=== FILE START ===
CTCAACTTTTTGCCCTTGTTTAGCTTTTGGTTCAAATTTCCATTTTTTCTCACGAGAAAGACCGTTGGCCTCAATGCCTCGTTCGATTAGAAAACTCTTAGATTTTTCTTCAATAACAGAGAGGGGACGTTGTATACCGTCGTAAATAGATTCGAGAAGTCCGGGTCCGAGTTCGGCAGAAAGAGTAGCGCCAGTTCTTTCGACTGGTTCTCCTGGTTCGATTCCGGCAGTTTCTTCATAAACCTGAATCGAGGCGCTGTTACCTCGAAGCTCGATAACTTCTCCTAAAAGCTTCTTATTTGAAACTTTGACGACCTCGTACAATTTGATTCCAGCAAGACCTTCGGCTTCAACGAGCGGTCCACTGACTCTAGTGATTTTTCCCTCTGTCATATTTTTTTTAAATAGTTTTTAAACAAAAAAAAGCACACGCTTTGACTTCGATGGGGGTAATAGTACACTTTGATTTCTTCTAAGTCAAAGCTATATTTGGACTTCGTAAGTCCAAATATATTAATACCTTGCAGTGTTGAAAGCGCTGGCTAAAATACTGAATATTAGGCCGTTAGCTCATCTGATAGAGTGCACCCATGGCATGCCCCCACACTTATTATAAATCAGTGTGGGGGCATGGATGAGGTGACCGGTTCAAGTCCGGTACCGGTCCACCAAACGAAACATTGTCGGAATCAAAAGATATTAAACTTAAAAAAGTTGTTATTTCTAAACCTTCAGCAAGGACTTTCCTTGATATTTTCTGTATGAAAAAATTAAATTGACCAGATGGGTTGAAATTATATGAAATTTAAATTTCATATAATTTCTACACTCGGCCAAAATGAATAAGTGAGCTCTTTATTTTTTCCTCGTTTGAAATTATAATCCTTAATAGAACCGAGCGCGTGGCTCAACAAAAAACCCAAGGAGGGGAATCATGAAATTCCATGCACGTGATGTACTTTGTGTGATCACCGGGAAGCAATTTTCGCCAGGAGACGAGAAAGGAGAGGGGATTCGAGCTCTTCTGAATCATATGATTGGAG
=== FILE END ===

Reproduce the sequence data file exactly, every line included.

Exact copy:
CTCAACTTTTTGCCCTTGTTTAGCTTTTGGTTCAAATTTCCATTTTTTCTCACGAGAAAGACCGTTGGCCTCAATGCCTCGTTCGATTAGAAAACTCTTAGATTTTTCTTCAATAACAGAGAGGGGACGTTGTATACCGTCGTAAATAGATTCGAGAAGTCCGGGTCCGAGTTCGGCAGAAAGAGTAGCGCCAGTTCTTTCGACTGGTTCTCCTGGTTCGATTCCGGCAGTTTCTTCATAAACCTGAATCGAGGCGCTGTTACCTCGAAGCTCGATAACTTCTCCTAAAAGCTTCTTATTTGAAACTTTGACGACCTCGTACAATTTGATTCCAGCAAGACCTTCGGCTTCAACGAGCGGTCCACTGACTCTAGTGATTTTTCCCTCTGTCATATTTTTTTTAAATAGTTTTTAAACAAAAAAAAGCACACGCTTTGACTTCGATGGGGGTAATAGTACACTTTGATTTCTTCTAAGTCAAAGCTATATTTGGACTTCGTAAGTCCAAATATATTAATACCTTGCAGTGTTGAAAGCGCTGGCTAAAATACTGAATATTAGGCCGTTAGCTCATCTGATAGAGTGCACCCATGGCATGCCCCCACACTTATTATAAATCAGTGTGGGGGCATGGATGAGGTGACCGGTTCAAGTCCGGTACCGGTCCACCAAACGAAACATTGTCGGAATCAAAAGATATTAAACTTAAAAAAGTTGTTATTTCTAAACCTTCAGCAAGGACTTTCCTTGATATTTTCTGTATGAAAAAATTAAATTGACCAGATGGGTTGAAATTATATGAAATTTAAATTTCATATAATTTCTACACTCGGCCAAAATGAATAAGTGAGCTCTTTATTTTTTCCTCGTTTGAAATTATAATCCTTAATAGAACCGAGCGCGTGGCTCAACAAAAAACCCAAGGAGGGGAATCATGAAATTCCATGCACGTGATGTACTTTGTGTGATCACCGGGAAGCAATTTTCGCCAGGAGACGAGAAAGGAGAGGGGATTCGAGCTCTTCTGAATCATATGATTGGAG